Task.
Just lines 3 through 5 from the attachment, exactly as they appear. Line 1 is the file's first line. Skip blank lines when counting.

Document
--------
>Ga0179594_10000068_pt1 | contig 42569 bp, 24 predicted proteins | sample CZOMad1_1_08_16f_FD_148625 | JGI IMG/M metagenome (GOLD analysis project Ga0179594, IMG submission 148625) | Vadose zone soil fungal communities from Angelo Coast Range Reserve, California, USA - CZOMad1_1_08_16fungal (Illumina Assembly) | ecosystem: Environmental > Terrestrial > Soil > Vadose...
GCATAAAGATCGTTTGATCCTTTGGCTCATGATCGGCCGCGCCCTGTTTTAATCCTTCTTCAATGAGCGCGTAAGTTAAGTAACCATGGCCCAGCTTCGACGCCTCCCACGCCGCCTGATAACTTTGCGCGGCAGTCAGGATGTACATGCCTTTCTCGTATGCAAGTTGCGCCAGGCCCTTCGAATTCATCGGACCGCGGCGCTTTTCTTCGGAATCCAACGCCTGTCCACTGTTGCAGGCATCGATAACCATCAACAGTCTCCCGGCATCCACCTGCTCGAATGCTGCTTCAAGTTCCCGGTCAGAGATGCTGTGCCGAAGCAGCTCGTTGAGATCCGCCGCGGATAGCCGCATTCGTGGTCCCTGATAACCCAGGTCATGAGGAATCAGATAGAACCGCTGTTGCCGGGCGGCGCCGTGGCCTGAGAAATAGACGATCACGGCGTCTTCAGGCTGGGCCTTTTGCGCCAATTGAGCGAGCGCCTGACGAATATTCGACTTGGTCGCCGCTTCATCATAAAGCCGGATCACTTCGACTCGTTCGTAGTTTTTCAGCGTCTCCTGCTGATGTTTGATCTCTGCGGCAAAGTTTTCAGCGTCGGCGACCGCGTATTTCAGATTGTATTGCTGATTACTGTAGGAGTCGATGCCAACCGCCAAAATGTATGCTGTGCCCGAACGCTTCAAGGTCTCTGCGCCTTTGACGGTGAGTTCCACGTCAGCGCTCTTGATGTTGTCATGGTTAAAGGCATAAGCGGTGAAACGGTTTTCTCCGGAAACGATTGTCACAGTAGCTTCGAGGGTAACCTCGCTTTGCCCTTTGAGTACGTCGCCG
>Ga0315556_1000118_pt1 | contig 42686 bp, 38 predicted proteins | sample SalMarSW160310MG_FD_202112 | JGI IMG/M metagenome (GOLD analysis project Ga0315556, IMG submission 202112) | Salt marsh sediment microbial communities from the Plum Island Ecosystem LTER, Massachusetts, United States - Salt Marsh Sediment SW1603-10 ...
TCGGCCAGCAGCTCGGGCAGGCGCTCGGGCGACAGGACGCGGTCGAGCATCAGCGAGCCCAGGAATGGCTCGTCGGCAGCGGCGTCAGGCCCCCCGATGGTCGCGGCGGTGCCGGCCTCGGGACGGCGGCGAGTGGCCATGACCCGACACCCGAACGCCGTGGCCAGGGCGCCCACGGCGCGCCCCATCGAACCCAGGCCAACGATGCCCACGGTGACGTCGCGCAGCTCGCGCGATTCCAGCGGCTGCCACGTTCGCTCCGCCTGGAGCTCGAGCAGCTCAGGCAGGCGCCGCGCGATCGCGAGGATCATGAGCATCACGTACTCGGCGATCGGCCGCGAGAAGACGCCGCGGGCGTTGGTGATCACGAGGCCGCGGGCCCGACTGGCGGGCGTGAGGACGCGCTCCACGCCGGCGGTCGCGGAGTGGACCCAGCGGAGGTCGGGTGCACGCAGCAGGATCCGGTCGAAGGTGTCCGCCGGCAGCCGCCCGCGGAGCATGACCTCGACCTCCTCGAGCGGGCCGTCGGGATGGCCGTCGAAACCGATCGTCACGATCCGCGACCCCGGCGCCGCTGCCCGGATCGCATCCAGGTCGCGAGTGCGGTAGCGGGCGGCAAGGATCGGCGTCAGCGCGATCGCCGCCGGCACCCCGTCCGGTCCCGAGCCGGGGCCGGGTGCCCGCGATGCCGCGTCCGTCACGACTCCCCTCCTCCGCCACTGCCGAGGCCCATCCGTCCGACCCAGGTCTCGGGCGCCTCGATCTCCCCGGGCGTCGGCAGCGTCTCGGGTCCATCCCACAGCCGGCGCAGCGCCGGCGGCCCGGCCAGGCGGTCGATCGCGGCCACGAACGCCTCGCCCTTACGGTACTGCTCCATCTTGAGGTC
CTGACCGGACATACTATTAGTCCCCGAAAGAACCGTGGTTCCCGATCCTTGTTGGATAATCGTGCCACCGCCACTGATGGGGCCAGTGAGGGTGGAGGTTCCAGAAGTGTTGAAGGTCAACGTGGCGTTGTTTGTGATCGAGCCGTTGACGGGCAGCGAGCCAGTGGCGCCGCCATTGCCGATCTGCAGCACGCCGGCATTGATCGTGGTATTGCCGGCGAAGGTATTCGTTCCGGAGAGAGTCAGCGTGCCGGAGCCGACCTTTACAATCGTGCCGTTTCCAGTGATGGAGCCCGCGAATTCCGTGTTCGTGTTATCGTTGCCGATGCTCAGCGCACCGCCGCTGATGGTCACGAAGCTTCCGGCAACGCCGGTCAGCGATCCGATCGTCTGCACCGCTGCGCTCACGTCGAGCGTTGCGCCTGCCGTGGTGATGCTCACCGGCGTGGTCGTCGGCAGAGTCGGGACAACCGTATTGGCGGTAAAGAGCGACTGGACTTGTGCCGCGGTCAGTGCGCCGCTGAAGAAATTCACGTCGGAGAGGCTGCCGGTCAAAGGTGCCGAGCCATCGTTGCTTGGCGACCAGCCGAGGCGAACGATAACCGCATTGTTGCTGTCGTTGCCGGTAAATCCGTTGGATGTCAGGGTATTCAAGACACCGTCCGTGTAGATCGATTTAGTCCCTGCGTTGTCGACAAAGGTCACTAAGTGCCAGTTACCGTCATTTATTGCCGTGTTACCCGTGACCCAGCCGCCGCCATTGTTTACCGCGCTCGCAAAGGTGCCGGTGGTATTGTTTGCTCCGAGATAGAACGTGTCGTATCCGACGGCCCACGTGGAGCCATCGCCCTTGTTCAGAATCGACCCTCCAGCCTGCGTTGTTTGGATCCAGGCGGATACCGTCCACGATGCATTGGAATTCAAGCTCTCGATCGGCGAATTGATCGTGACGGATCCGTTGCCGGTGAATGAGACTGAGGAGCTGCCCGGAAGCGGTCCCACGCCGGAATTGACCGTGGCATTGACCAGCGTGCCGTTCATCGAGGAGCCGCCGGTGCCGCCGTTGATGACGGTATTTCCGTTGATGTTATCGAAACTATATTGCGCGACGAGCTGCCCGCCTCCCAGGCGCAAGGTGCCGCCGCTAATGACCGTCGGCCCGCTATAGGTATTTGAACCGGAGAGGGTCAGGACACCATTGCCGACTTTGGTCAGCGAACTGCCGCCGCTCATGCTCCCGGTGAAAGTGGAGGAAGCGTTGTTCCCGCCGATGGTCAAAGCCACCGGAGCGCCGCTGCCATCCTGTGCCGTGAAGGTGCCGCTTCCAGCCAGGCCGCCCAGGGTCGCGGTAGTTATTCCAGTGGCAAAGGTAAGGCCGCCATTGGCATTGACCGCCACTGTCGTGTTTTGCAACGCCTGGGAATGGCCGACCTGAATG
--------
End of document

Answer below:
>Ga0315556_1000118_pt1 | contig 42686 bp, 38 predicted proteins | sample SalMarSW160310MG_FD_202112 | JGI IMG/M metagenome (GOLD analysis project Ga0315556, IMG submission 202112) | Salt marsh sediment microbial communities from the Plum Island Ecosystem LTER, Massachusetts, United States - Salt Marsh Sediment SW1603-10 ...
TCGGCCAGCAGCTCGGGCAGGCGCTCGGGCGACAGGACGCGGTCGAGCATCAGCGAGCCCAGGAATGGCTCGTCGGCAGCGGCGTCAGGCCCCCCGATGGTCGCGGCGGTGCCGGCCTCGGGACGGCGGCGAGTGGCCATGACCCGACACCCGAACGCCGTGGCCAGGGCGCCCACGGCGCGCCCCATCGAACCCAGGCCAACGATGCCCACGGTGACGTCGCGCAGCTCGCGCGATTCCAGCGGCTGCCACGTTCGCTCCGCCTGGAGCTCGAGCAGCTCAGGCAGGCGCCGCGCGATCGCGAGGATCATGAGCATCACGTACTCGGCGATCGGCCGCGAGAAGACGCCGCGGGCGTTGGTGATCACGAGGCCGCGGGCCCGACTGGCGGGCGTGAGGACGCGCTCCACGCCGGCGGTCGCGGAGTGGACCCAGCGGAGGTCGGGTGCACGCAGCAGGATCCGGTCGAAGGTGTCCGCCGGCAGCCGCCCGCGGAGCATGACCTCGACCTCCTCGAGCGGGCCGTCGGGATGGCCGTCGAAACCGATCGTCACGATCCGCGACCCCGGCGCCGCTGCCCGGATCGCATCCAGGTCGCGAGTGCGGTAGCGGGCGGCAAGGATCGGCGTCAGCGCGATCGCCGCCGGCACCCCGTCCGGTCCCGAGCCGGGGCCGGGTGCCCGCGATGCCGCGTCCGTCACGACTCCCCTCCTCCGCCACTGCCGAGGCCCATCCGTCCGACCCAGGTCTCGGGCGCCTCGATCTCCCCGGGCGTCGGCAGCGTCTCGGGTCCATCCCACAGCCGGCGCAGCGCCGGCGGCCCGGCCAGGCGGTCGATCGCGGCCACGAACGCCTCGCCCTTACGGTACTGCTCCATCTTGAGGTC
CTGACCGGACATACTATTAGTCCCCGAAAGAACCGTGGTTCCCGATCCTTGTTGGATAATCGTGCCACCGCCACTGATGGGGCCAGTGAGGGTGGAGGTTCCAGAAGTGTTGAAGGTCAACGTGGCGTTGTTTGTGATCGAGCCGTTGACGGGCAGCGAGCCAGTGGCGCCGCCATTGCCGATCTGCAGCACGCCGGCATTGATCGTGGTATTGCCGGCGAAGGTATTCGTTCCGGAGAGAGTCAGCGTGCCGGAGCCGACCTTTACAATCGTGCCGTTTCCAGTGATGGAGCCCGCGAATTCCGTGTTCGTGTTATCGTTGCCGATGCTCAGCGCACCGCCGCTGATGGTCACGAAGCTTCCGGCAACGCCGGTCAGCGATCCGATCGTCTGCACCGCTGCGCTCACGTCGAGCGTTGCGCCTGCCGTGGTGATGCTCACCGGCGTGGTCGTCGGCAGAGTCGGGACAACCGTATTGGCGGTAAAGAGCGACTGGACTTGTGCCGCGGTCAGTGCGCCGCTGAAGAAATTCACGTCGGAGAGGCTGCCGGTCAAAGGTGCCGAGCCATCGTTGCTTGGCGACCAGCCGAGGCGAACGATAACCGCATTGTTGCTGTCGTTGCCGGTAAATCCGTTGGATGTCAGGGTATTCAAGACACCGTCCGTGTAGATCGATTTAGTCCCTGCGTTGTCGACAAAGGTCACTAAGTGCCAGTTACCGTCATTTATTGCCGTGTTACCCGTGACCCAGCCGCCGCCATTGTTTACCGCGCTCGCAAAGGTGCCGGTGGTATTGTTTGCTCCGAGATAGAACGTGTCGTATCCGACGGCCCACGTGGAGCCATCGCCCTTGTTCAGAATCGACCCTCCAGCCTGCGTTGTTTGGATCCAGGCGGATACCGTCCACGATGCATTGGAATTCAAGCTCTCGATCGGCGAATTGATCGTGACGGATCCGTTGCCGGTGAATGAGACTGAGGAGCTGCCCGGAAGCGGTCCCACGCCGGAATTGACCGTGGCATTGACCAGCGTGCCGTTCATCGAGGAGCCGCCGGTGCCGCCGTTGATGACGGTATTTCCGTTGATGTTATCGAAACTATATTGCGCGACGAGCTGCCCGCCTCCCAGGCGCAAGGTGCCGCCGCTAATGACCGTCGGCCCGCTATAGGTATTTGAACCGGAGAGGGTCAGGACACCATTGCCGACTTTGGTCAGCGAACTGCCGCCGCTCATGCTCCCGGTGAAAGTGGAGGAAGCGTTGTTCCCGCCGATGGTCAAAGCCACCGGAGCGCCGCTGCCATCCTGTGCCGTGAAGGTGCCGCTTCCAGCCAGGCCGCCCAGGGTCGCGGTAGTTATTCCAGTGGCAAAGGTAAGGCCGCCATTGGCATTGACCGCCACTGTCGTGTTTTGCAACGCCTGGGAATGGCCGACCTGAATG